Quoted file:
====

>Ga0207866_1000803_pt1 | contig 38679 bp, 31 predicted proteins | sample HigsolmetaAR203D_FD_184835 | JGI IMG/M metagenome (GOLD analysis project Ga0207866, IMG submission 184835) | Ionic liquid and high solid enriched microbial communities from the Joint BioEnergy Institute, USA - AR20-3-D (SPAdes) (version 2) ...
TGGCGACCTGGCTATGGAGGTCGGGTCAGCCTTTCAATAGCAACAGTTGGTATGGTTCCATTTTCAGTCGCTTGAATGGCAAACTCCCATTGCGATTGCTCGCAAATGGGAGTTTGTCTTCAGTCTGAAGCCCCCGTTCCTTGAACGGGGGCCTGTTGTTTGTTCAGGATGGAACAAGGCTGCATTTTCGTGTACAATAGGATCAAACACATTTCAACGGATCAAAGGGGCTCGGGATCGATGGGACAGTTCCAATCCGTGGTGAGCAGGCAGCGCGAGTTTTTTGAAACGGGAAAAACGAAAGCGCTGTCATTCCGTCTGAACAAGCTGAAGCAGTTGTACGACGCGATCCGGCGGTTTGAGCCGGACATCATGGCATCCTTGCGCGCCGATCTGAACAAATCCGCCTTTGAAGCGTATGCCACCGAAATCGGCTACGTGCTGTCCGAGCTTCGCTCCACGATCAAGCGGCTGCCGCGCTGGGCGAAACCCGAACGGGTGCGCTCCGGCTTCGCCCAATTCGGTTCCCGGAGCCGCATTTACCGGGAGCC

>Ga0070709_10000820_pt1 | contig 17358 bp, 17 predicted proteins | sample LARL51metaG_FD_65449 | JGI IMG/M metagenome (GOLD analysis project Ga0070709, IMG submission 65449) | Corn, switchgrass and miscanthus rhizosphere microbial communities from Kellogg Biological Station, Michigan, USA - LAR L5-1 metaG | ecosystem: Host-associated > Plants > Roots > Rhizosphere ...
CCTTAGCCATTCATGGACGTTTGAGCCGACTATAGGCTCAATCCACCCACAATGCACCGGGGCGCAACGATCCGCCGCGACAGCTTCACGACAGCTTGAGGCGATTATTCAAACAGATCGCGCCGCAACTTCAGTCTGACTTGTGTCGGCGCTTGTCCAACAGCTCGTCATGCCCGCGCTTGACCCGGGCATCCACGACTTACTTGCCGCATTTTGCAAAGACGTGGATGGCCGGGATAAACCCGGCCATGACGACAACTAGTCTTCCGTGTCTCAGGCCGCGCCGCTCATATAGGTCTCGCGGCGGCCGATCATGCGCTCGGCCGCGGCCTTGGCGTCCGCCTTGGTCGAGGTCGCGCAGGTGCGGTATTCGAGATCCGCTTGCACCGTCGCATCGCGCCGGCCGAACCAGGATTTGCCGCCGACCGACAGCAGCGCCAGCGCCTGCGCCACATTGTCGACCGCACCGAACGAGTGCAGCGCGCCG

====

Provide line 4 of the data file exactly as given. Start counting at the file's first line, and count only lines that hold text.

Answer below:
CCTTAGCCATTCATGGACGTTTGAGCCGACTATAGGCTCAATCCACCCACAATGCACCGGGGCGCAACGATCCGCCGCGACAGCTTCACGACAGCTTGAGGCGATTATTCAAACAGATCGCGCCGCAACTTCAGTCTGACTTGTGTCGGCGCTTGTCCAACAGCTCGTCATGCCCGCGCTTGACCCGGGCATCCACGACTTACTTGCCGCATTTTGCAAAGACGTGGATGGCCGGGATAAACCCGGCCATGACGACAACTAGTCTTCCGTGTCTCAGGCCGCGCCGCTCATATAGGTCTCGCGGCGGCCGATCATGCGCTCGGCCGCGGCCTTGGCGTCCGCCTTGGTCGAGGTCGCGCAGGTGCGGTATTCGAGATCCGCTTGCACCGTCGCATCGCGCCGGCCGAACCAGGATTTGCCGCCGACCGACAGCAGCGCCAGCGCCTGCGCCACATTGTCGACCGCACCGAACGAGTGCAGCGCGCCG